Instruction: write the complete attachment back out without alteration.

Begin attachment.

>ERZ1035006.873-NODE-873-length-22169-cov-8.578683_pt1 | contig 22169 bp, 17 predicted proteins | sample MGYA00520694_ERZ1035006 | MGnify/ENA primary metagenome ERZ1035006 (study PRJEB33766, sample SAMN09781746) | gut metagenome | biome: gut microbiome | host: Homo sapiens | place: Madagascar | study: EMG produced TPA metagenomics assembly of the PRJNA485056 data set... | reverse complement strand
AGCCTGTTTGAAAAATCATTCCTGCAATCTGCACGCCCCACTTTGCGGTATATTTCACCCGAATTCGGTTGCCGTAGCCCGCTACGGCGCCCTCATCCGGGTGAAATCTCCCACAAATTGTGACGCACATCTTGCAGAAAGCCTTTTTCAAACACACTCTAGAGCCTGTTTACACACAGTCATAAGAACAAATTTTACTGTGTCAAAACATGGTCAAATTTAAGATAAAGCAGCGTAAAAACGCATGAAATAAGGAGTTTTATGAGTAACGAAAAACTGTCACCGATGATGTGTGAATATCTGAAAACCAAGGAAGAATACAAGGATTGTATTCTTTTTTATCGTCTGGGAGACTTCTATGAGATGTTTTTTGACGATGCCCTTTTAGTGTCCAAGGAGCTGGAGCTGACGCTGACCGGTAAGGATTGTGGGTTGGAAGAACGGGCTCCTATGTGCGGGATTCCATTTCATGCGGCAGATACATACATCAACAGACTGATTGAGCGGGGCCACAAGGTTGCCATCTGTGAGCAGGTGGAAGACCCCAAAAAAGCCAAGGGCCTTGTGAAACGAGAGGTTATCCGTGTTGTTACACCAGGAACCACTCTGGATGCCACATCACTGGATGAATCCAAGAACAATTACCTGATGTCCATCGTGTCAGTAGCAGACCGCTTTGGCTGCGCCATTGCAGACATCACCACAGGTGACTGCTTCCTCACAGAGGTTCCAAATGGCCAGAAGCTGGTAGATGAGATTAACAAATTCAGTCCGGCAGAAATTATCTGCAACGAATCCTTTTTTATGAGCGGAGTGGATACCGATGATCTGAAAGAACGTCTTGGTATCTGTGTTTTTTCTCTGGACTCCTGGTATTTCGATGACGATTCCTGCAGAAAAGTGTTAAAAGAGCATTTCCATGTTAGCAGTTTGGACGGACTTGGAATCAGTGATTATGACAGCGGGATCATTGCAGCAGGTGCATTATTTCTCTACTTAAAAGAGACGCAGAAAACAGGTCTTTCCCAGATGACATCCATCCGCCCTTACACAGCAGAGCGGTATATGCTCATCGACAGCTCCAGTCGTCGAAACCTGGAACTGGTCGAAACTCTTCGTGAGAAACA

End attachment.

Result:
>ERZ1035006.873-NODE-873-length-22169-cov-8.578683_pt1 | contig 22169 bp, 17 predicted proteins | sample MGYA00520694_ERZ1035006 | MGnify/ENA primary metagenome ERZ1035006 (study PRJEB33766, sample SAMN09781746) | gut metagenome | biome: gut microbiome | host: Homo sapiens | place: Madagascar | study: EMG produced TPA metagenomics assembly of the PRJNA485056 data set... | reverse complement strand
AGCCTGTTTGAAAAATCATTCCTGCAATCTGCACGCCCCACTTTGCGGTATATTTCACCCGAATTCGGTTGCCGTAGCCCGCTACGGCGCCCTCATCCGGGTGAAATCTCCCACAAATTGTGACGCACATCTTGCAGAAAGCCTTTTTCAAACACACTCTAGAGCCTGTTTACACACAGTCATAAGAACAAATTTTACTGTGTCAAAACATGGTCAAATTTAAGATAAAGCAGCGTAAAAACGCATGAAATAAGGAGTTTTATGAGTAACGAAAAACTGTCACCGATGATGTGTGAATATCTGAAAACCAAGGAAGAATACAAGGATTGTATTCTTTTTTATCGTCTGGGAGACTTCTATGAGATGTTTTTTGACGATGCCCTTTTAGTGTCCAAGGAGCTGGAGCTGACGCTGACCGGTAAGGATTGTGGGTTGGAAGAACGGGCTCCTATGTGCGGGATTCCATTTCATGCGGCAGATACATACATCAACAGACTGATTGAGCGGGGCCACAAGGTTGCCATCTGTGAGCAGGTGGAAGACCCCAAAAAAGCCAAGGGCCTTGTGAAACGAGAGGTTATCCGTGTTGTTACACCAGGAACCACTCTGGATGCCACATCACTGGATGAATCCAAGAACAATTACCTGATGTCCATCGTGTCAGTAGCAGACCGCTTTGGCTGCGCCATTGCAGACATCACCACAGGTGACTGCTTCCTCACAGAGGTTCCAAATGGCCAGAAGCTGGTAGATGAGATTAACAAATTCAGTCCGGCAGAAATTATCTGCAACGAATCCTTTTTTATGAGCGGAGTGGATACCGATGATCTGAAAGAACGTCTTGGTATCTGTGTTTTTTCTCTGGACTCCTGGTATTTCGATGACGATTCCTGCAGAAAAGTGTTAAAAGAGCATTTCCATGTTAGCAGTTTGGACGGACTTGGAATCAGTGATTATGACAGCGGGATCATTGCAGCAGGTGCATTATTTCTCTACTTAAAAGAGACGCAGAAAACAGGTCTTTCCCAGATGACATCCATCCGCCCTTACACAGCAGAGCGGTATATGCTCATCGACAGCTCCAGTCGTCGAAACCTGGAACTGGTCGAAACTCTTCGTGAGAAACA